I think of Theodore Manaen in this way – another personal friend and hero. Theodore is a sower and planter of the first order: it is one of his principal spiritual gifts. I have witnessed his gifts first hand as I served with Theodore and his dear wife Arun in our Home Office in Minneapolis. I know Theodore as a brother with wide missional vision – though his physical vision has been failing of late. He is rooted in Scripture and faith, expansive in missional concern, creative in his thinking, and faithful and effective in his relationships. He has a pastoral heart as well. He has been a pastor to me, from time to time.
Theodore envisioned the harvest while Darjeeling Hills Bible School was still planting. Theodore pictured full grain, mature upon the stalk – harvestable, and ready to produce seed of its own for planting again. He helped us to imagine generations of students and ministers, pastors and deacons, Sunday School teachers, counselors and evangelists.
Theodore is a model of prayer, as well. Prayer continues to fuel his vision, and helps him to see beyond our own challenges and uncertainties to the dependable certainties of God’s word and promises. Theodore prays daily for the World Mission Prayer League, I happen to know. He prays for me, personally. I do not doubt that he prays as well for our colleagues and friends at Darjeeling Hills Bible School – where, of course, he has often served as President of our Board of Directors.
We have done much planting through the years; we are harvesting, too. Prayer, we might say, provides the dynamic link between planting and harvest. Prayer factors the promises of God into our thinking and plans, our lives and ministries. We say that “prayer changes things” – and it is certainly true. Prayer also changes us. As we speak to God, he also speaks to us. He reminds us of his grace for our calling, his power for our inadequacies, his faithfulness for our wavering – and his appointed harvest for our obedient planting. “So shall my word be that goes out from my mouth,” God says. “It shall not return to me empty, but it shall accomplish that which I purpose, and succeed in the thing for which I sent it” (Isaiah 55:11).
There is still planting to do. And there remains a further harvest in the Nepali-speaking world. Darjeeling Hills Bible School is still called to participate.
From pioneers to partners…
I have still other heroes in mind.
Sixty years ago, expatriate friends pioneered much of this important ministry. They invested their lives in a vision that they believed in. They became our pioneers.
Pioneering today belongs to another generation, now from local contexts. They invest their lives in the same dynamic global vision. We are partners with these friends in God’s wonderful kingdom: expatriates and national friends, old-hands and younger colleagues, staff and students, generations of alumni and fresh-faced recruits – the entire ministry community of Darjeeling Hills Bible School.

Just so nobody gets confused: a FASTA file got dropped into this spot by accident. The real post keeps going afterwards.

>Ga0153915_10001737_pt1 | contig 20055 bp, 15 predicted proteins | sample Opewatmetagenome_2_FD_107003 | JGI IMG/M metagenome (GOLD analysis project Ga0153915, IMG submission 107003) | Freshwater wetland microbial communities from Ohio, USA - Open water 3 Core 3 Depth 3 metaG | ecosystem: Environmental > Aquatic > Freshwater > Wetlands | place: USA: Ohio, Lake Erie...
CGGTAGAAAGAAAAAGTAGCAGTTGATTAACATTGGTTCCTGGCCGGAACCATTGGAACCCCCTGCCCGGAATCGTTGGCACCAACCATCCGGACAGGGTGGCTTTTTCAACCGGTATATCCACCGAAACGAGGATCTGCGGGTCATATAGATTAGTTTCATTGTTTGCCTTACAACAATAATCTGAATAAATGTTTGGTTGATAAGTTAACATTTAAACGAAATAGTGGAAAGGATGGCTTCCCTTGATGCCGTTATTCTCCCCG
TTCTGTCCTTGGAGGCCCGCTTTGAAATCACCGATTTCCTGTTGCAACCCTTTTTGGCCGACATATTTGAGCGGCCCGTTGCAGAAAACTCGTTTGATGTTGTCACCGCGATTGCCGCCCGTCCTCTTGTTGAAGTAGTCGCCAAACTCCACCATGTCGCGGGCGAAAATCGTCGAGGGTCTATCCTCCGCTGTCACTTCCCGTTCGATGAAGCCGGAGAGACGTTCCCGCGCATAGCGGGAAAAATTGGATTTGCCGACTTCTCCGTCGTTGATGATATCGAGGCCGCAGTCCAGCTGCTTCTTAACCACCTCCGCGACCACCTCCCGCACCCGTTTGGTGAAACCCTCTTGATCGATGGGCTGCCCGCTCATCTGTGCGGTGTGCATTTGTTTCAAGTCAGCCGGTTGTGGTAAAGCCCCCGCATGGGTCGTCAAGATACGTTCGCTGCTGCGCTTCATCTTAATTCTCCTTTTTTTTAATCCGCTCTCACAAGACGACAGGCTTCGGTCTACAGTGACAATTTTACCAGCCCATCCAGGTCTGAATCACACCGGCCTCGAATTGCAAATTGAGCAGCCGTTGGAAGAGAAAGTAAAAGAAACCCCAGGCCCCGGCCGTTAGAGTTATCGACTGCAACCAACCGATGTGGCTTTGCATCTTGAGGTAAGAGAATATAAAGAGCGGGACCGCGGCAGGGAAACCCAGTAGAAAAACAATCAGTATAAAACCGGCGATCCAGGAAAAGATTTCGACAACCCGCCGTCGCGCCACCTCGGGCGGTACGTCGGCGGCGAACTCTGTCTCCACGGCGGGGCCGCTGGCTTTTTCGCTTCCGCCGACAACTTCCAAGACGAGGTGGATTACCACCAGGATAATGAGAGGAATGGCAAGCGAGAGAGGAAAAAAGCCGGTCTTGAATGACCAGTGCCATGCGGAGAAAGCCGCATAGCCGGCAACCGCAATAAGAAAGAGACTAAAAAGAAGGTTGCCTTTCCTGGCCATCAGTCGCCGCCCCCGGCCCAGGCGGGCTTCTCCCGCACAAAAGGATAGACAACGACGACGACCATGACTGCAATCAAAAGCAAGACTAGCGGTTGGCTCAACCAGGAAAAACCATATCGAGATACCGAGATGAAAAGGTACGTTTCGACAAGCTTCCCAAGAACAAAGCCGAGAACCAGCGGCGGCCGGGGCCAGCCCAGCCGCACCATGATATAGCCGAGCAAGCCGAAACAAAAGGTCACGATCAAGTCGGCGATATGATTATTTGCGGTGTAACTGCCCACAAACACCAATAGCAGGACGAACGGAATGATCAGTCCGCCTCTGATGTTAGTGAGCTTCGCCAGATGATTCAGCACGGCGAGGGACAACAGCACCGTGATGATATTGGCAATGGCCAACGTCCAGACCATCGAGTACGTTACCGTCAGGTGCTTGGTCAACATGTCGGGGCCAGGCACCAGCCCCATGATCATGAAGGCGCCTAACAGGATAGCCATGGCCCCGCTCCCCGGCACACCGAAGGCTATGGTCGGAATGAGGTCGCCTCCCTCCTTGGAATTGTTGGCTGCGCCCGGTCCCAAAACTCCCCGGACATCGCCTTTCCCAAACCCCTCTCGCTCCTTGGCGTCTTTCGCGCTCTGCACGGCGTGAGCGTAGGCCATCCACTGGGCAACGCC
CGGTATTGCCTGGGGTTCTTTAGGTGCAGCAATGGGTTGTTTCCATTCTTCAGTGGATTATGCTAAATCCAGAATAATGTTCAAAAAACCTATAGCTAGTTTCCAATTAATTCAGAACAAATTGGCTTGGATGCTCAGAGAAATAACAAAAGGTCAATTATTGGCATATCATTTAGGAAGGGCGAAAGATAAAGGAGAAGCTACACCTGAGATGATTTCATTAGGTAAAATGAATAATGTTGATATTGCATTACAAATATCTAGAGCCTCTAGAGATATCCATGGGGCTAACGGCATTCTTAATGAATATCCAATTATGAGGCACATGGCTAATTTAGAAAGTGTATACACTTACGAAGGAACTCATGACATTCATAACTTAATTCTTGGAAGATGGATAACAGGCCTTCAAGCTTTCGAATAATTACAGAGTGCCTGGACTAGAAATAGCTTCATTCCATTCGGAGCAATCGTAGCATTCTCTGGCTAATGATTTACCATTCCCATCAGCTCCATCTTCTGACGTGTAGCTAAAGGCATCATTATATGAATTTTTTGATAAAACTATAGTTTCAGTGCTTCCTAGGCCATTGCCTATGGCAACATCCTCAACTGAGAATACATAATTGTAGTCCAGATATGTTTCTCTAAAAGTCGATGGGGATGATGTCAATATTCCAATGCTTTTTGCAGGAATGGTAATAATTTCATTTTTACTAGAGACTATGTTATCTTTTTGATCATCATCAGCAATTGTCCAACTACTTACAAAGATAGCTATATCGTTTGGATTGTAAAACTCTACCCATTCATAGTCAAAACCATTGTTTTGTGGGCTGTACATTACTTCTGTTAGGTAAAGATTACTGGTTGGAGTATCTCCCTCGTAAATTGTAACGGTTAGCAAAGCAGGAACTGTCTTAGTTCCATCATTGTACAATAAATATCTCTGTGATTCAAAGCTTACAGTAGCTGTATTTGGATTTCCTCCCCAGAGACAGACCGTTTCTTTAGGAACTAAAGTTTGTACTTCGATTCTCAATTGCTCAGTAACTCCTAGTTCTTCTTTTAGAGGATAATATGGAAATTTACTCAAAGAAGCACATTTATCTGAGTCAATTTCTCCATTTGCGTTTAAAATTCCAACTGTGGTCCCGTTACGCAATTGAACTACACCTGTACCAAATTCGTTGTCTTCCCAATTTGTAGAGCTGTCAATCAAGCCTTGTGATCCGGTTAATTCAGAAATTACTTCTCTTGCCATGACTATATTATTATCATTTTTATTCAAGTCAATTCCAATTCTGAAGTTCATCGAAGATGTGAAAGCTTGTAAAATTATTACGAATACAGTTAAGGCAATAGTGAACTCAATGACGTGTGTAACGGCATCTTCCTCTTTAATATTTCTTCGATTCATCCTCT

It is important to note that our pioneers and founders were always, in fact, expatriate and national friends partnering together. The threesome that rented Gurung College included Ruth Mukhia, the younger sister of Pr. K.D. Mukhia. Our earliest faculty included Pr. Tshering and Rebecca Rai, at its very core. Our earliest boarding program could not have functioned without Harkamaya Mukhia. Our first advisory board, as I understand, included fourteen Nepali Christians… and two expatriate workers.
I say “our” ministry with intentionality. Our ministries in Mirik have been “partnered” and shared from the very beginning. They have not “belonged” in any unique or exclusive way to the expatriate community – or the national community. Indeed, our entire ministry community, expatriate and national, belongs itself to Another. We partner together in the greater Kingdom of God.
Another of my friends and personal heroes represents this shared, partnering spirit. I think of our current Principal, the Rev. Dr. Kamal Rai.
Once Fran and Ruthie, Theodore and Arun, Roy and Alma, Al and Vallie – and many others – pioneered the work of Darjeeling Hills Bible School. Today the pioneering belongs to a new generation of colleagues and friends – people like Dr. Rai, and the students and staff he has assembled. They represent both past and future of our shared ministry. They stand themselves on the shoulders of others; future generations stand on theirs.
These are people rooted in the Word of God: this is what they offer to the world. These are people redeemed by grace. They are not themselves the “cornerstone” of our edifice: Jesus alone is our Cornerstone. These are people built upon the one and only Savior of the world, redeemed by his grace, equipped by his Spirit, and enlisted for service in his wonderful Kingdom.
Our Lord advises us to build with people like these, as they are built upon the Savior (Ephesians 2:20).
In common service to the King…
It is the Savior himself, the King of Kings, who makes this partnership possible.
For we do not serve, in the end, a denomination, or nationality, or language group, or favorite institution – not even the illustrious Darjeeling Hills Bible School. We serve the King. We are enlisted in his broad and wonderful Kingdom. It is he who draws us ever to the horizon, and then beyond. He is the one who has called into being Darjeeling Hills Bible School, many years ago. He is the one who leads onward.